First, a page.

Saturday, June 25, 2011

Casual Shooting

Picked up a Fuji X100 this afternoon and with the small amount of charge in the lithium battery, was able to head out and take a few snaps. Discovered this snow plow round a corner and out of sight. Had fun playing the angles, trying the EVF vs. Optical viewfinder.

Quickly found the evf quite dark, though useable, the Optical finder very nice. At 10X15 image size on print, it's tack sharp, f 11, 1/35 second, EI. 400. Later in the day I found out how to use the auto ISO - very nice - you can specify max. iso and min. shutter speed - prob. should have shot this at 1/60 to be safe and ei. 800 - but I got away with it.

As I played round the plough, I did think I missed my wide angle zoom - I actually had to move in and back to get the right framing - how inconvenient was that. Perhaps the image would have been even more dramatic with a wider lens - but a) I didn't have one with me, and b) the only reason I went shooting was because it didn't take a lot of time and effort. I do think I move around more hand holding - it's so much easier to try low and high angles - not that I don't adjust my tripod height - I always do - but perhaps not as much when you have to stop, and adjust three legs, then get back to the right position again, and make sure the legs aren't on something soft, unstable or perilous.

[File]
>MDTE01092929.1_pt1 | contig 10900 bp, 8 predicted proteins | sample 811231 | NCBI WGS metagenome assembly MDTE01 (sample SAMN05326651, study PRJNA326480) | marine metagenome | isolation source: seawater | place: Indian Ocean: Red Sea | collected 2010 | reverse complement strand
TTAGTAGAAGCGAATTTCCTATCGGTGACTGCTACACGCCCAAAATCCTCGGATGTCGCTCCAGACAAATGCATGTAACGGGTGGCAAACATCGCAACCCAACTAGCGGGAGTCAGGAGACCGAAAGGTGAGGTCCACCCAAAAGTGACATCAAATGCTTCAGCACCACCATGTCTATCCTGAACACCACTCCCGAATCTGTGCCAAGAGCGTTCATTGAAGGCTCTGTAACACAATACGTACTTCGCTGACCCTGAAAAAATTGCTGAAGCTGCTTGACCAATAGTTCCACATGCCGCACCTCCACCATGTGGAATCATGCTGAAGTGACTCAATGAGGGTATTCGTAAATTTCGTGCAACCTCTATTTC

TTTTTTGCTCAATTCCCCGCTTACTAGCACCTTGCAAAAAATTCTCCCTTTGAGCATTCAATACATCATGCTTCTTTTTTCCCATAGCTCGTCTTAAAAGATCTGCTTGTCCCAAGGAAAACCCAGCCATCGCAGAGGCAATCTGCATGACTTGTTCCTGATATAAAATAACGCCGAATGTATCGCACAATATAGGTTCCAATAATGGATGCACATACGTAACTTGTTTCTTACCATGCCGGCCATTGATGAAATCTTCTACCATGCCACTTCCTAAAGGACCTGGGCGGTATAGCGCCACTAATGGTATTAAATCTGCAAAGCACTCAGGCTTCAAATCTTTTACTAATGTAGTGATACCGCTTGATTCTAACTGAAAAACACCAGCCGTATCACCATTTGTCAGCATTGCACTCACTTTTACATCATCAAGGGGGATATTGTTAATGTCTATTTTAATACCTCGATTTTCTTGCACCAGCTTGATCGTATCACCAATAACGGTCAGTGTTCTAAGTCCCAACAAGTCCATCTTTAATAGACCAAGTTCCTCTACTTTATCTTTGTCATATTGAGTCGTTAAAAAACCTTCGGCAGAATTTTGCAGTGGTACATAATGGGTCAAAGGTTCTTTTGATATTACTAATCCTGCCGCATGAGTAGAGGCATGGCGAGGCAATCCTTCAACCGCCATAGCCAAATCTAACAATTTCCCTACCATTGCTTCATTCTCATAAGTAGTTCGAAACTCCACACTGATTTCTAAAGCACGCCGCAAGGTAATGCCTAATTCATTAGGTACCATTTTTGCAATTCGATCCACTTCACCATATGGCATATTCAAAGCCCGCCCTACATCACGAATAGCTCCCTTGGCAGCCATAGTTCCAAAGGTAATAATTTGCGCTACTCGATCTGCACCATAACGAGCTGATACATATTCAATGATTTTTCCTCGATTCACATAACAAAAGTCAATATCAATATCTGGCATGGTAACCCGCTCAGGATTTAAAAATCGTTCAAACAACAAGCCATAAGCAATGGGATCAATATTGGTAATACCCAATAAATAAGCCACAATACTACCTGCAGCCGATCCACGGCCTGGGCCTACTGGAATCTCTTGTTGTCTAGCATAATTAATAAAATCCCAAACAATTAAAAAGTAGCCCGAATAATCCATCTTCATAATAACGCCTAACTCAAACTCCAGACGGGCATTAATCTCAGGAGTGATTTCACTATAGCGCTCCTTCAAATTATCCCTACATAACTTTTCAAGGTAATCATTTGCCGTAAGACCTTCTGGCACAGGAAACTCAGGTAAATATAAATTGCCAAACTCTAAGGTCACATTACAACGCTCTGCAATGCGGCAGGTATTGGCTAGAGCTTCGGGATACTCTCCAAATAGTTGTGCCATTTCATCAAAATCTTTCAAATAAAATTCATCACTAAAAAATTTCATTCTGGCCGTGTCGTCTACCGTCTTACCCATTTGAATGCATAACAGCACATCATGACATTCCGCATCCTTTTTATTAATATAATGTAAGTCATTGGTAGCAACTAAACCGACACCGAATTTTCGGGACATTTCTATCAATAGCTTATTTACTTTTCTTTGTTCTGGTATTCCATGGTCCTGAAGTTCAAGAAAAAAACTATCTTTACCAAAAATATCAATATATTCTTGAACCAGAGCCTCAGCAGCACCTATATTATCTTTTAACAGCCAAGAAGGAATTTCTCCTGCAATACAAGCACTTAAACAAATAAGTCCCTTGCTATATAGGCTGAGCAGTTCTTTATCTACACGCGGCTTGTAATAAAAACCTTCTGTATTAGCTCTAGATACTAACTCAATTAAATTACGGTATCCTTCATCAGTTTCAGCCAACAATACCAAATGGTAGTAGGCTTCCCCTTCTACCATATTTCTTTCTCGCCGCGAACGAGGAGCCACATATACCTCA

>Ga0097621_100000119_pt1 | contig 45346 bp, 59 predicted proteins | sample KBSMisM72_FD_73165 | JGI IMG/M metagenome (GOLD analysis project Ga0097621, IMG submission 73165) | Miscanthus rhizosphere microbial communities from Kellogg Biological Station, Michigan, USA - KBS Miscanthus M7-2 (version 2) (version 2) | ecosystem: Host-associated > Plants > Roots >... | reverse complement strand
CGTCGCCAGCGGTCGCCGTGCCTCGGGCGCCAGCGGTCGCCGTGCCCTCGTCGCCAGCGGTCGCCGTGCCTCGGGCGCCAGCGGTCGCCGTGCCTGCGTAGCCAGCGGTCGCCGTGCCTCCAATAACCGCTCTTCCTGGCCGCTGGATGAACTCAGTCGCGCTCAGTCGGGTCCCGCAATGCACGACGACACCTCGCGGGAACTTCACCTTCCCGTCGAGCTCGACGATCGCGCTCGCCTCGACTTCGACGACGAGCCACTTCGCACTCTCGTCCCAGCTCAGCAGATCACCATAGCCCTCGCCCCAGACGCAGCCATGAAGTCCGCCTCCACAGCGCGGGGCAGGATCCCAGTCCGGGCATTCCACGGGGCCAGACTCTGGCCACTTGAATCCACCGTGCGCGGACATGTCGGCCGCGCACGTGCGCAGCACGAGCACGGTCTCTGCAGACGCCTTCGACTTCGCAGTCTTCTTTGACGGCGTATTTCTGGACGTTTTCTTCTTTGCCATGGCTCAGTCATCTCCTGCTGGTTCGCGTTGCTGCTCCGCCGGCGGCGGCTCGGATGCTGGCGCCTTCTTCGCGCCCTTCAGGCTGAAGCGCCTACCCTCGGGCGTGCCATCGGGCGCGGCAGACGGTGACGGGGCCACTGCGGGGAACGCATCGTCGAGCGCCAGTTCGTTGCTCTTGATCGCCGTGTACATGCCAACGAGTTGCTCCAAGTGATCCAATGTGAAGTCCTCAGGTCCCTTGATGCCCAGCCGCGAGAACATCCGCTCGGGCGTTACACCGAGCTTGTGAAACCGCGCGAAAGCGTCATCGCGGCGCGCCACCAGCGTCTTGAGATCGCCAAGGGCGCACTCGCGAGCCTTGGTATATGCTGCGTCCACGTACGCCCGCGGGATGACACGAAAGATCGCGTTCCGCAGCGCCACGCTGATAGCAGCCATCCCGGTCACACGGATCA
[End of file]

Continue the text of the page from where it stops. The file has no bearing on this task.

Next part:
What I was thinking as I shot was how much better this would have been with a steady platform - but what I have to get into my head is 'the shot you get is ALWAYS better than the shot you didn't take'.

Don't know why they didn't provide the camera with an ISO dial - that really would have been the cream on the cake - but for hand holding, I think I'll take advantage of Auto ISO, setting the f stop and letting the shutter speed go where it will, with exposure compensation as needed (that is a dial on top).

What I'm less certain of is how much I'll like a fixed 35 mm. lens, but I got the camera with the idea of eliminating too many choices, and I'll let you know how it works out.

Sunday, June 19, 2011

Up Close And Out Of Focus (mostly)

So, why is it that there is so little depth of field when photographing portraits when photographing mountains and nearby fences is relatively easier?

The formula for Depth of field (at least one of them anyway) is:
$\mathrm {DOF} \approx \frac {2 N c f^2 s^2} {f^4 - N^2 c^2 s^2} \,.$
where N if the f number, f is the focal length, c is the circle of confusion and s is the distance the camera is focused. Note that in the formula, depth of field varies as the square of the subject distance. That means that if we have 2 feet in front of the subject distance of 10 feet, we'd not have one foot if we were shooting at five feet, we'd have six inches, one quarter - so moving in close hugely affects depth of field. Changing focal length of lenses complicates things, but this explains the typical depth of field scale on an old fashioned prime lens - with almost no useable depth at near focus, and fairly decent depth at the longer distances.

The formula came from Wikipedia